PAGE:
Nicola Wolfe is the founder of the Menopause Maze programme and advocate to get Ireland talking about the issues women face as their hormones change and they enter the three stages of menopause.
Wolfe’s background is nursing in health and social care and for the past 20 years has run a business called Wolfe Improve Limited with her husband Joe.
“We’ve run it for over 20 years now and that’s where we support health and social care services nationally, with regulation, quality and audit, organizational development, and specialist training,” says Wolfe.
Wolfe would have considered herself highly educated in the health sector and had presumed being an educated nurse that she knew about menopause until she realised, she didn’t.
“Over the past number of years, I have been blindsided really by what menopause is actually about, and the impact it has on me and has had on me over the past eight years, and also what impact it has on a woman as she ages,” she explains.
“It’s not just that your periods stop, it’s not just that you have symptoms in perimenopause, it’s the silent issues that are underway due to change in hormones as you age and continue to age.”
“When I began to look into it I felt how come I don’t know? Am I a complete fool? Have I missed some giant chunk of information I was supposed to get? And I then realised that actually, we’re not told what menopause is about we’re just expected to deal with it and suck it up really,” she says.
Wolfe came to the realisation that so many of us have during this experience. Why did no one tell us what to expect? Why haven’t there been conversations with older women? Why is something which can have such a profound impact on a woman’s wellbeing being hidden from those who need the information most?
“That’s not good enough, because it means we can’t advocate for ourselves, and it means we’re disempowered and I have a real problem with that,” says Wolfe. “I would view menopause as an equality issue, I would view it as a discrimination issue. I think it’s the biggest healthcare gap facing women currently today and I just don’t think it’s acceptable.”
“I felt that we need to be educated, we need support and compassion and that’s where Menopause Maze came from. It’s an education program for employers and for employees,” she adds.
Menopause Maze supports employers in terms of policy development, and it also then supports employers in terms of educating not just females but men too. It also provides a one-to-one support for women who chose to avail of it.
Some of the more common symptoms of perimenopause (before periods stop) and menopause are hot flushes, night sweats, vaginal dryness, brain fog and itchy skin although Wolfe does press that everyone’s experience is different and there can be many more ways those missing hormones can impact you.
We’ve asked Wolfe to give us some of her top tips for those experiencing this changing time in our lives. While she is keen to point out that everyone is different and this is a lifestyle adjustment, the following tips should be implemented into our day-to-day routines.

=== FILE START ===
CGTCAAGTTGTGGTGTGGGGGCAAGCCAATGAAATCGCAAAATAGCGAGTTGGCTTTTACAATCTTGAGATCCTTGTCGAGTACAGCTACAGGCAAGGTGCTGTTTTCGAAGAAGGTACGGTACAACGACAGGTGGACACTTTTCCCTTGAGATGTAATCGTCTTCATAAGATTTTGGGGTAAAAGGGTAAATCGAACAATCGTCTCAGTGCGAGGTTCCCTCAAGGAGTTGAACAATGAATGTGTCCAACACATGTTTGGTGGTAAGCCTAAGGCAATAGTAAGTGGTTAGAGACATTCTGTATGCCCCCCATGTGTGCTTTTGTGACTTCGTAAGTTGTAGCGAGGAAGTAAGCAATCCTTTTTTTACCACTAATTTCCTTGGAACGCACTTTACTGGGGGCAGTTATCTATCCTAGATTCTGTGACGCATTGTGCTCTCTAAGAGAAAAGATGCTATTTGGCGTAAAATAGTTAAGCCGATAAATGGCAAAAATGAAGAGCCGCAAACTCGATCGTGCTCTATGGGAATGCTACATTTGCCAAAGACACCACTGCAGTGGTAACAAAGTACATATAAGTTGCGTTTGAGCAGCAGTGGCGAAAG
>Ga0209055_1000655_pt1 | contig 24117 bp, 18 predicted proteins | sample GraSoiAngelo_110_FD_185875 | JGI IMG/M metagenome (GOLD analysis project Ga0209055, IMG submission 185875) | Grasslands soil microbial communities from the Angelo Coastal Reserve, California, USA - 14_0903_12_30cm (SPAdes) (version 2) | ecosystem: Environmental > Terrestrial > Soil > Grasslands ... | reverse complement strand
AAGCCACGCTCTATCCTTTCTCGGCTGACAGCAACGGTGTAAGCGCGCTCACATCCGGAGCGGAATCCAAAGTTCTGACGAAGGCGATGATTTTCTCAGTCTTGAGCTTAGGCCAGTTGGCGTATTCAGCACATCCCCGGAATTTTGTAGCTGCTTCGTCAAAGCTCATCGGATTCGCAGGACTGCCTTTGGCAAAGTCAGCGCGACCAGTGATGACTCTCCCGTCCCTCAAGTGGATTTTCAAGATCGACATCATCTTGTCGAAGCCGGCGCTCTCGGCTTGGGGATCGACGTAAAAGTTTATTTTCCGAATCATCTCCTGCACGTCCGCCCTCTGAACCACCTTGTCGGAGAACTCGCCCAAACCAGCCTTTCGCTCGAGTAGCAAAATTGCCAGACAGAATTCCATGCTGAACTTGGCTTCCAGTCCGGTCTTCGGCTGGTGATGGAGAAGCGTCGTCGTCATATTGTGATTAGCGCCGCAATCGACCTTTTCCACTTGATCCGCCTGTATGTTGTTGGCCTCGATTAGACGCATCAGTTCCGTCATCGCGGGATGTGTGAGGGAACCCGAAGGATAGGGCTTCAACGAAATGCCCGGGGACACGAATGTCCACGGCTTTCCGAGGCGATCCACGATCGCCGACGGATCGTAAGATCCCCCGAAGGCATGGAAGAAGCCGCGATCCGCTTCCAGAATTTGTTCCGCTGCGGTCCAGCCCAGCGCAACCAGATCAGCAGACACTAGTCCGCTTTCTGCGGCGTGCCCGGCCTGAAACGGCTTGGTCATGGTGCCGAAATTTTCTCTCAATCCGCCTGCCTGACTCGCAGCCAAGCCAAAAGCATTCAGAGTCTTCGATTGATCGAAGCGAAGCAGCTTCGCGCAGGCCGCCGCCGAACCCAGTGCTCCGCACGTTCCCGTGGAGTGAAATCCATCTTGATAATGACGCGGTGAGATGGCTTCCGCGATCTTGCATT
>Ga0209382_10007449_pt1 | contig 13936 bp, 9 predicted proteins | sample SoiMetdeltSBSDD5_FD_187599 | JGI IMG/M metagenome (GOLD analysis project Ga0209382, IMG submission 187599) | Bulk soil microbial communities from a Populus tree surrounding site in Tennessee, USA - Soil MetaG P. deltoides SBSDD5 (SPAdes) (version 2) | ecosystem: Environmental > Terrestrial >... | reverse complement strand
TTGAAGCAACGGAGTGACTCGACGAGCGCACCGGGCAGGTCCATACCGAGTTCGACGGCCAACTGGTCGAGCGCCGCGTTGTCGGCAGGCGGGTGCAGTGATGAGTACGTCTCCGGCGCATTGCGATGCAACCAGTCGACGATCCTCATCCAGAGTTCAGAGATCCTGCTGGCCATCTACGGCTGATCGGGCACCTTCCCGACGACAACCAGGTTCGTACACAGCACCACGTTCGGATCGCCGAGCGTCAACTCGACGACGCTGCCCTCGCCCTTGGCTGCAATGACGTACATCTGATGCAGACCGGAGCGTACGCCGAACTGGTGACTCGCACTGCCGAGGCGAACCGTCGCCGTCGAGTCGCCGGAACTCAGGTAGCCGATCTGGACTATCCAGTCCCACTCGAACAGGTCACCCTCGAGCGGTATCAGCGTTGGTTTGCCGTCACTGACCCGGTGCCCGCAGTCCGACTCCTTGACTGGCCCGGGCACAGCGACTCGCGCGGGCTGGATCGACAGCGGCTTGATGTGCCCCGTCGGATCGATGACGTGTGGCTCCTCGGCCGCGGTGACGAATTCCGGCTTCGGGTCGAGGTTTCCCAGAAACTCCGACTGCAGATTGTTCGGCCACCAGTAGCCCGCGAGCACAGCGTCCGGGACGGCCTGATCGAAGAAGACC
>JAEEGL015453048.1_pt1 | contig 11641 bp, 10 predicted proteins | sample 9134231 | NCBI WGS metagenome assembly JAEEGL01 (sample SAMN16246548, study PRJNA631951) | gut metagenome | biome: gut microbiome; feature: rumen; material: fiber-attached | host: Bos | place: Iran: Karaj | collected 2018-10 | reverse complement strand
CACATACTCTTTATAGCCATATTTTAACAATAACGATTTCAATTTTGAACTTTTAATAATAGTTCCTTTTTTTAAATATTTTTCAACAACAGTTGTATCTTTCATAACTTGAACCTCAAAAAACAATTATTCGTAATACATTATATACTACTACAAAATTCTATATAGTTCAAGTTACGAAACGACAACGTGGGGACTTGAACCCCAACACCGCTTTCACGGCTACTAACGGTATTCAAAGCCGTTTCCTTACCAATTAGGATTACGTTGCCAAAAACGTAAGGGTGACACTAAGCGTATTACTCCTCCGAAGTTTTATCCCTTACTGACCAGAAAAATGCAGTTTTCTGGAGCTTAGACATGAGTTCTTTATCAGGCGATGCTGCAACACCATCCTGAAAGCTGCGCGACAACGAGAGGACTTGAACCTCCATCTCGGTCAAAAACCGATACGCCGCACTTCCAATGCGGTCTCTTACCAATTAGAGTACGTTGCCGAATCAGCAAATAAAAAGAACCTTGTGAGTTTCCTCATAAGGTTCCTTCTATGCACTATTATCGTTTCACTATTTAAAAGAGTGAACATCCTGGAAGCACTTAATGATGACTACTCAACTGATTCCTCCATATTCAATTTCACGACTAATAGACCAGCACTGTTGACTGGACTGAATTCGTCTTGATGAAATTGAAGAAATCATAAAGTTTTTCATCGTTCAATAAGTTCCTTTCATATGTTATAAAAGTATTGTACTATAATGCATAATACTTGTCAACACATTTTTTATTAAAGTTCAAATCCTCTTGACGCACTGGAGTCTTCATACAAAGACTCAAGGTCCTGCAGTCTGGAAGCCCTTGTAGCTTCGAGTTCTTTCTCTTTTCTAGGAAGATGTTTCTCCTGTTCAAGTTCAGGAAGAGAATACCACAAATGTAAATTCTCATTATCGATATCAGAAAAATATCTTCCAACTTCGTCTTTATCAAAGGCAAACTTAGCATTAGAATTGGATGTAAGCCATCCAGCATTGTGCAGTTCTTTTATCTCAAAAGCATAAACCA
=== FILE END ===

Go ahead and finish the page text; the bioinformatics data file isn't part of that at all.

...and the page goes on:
Be informed – if you are not fully informed what perimenopause/menopause/post menopause is about you can’t put in place the strategies to optimise your health. Get proper scientific based information.
Look at your diet – look at increasing your fibre considerably – eat the rainbow, add the extra vegetables and fruit to your daily intake. Consider adding seeds like flax seeds and linseed into your diet. Increase your protein because as we age, we often tend to leave meats out of our diet – are you eating chickpeas, lentils, soy tofu? Are you taking your Omega 3s? These can be found in oily foods like avocados, fish, nuts. Good fats are important, but you need to cut the trans fast out as much as possible.
Are you drinking enough water? – if you are experiencing hot flushes and night sweats then you are going to be perspiring more so you need to be more alert to replacing that extra fluid you’re losing. We should all be drinking more water regardless.
What sort of exercise are you doing? – you should be looking at a mix of aerobic exercise, flexibility, and resistance because you need all three elements as you age. Yoga and Pilates are great for flexibility and strengthening. You don’t need to do a huge volume of exercise, in fact there are studies to suggest that is not what we should be doing as we go into our midlife. We actually should be reducing the intensity of the exercise but being consistent in doing it. Preferably exercise that will put some impact on your bones like walking, jogging and weight training because they have the added impact of strengthening and protecting your bones.
Get ahead of it – I would suggest from our 30s onwards we actually need to put in place a lifestyle plan that incorporates all those elements.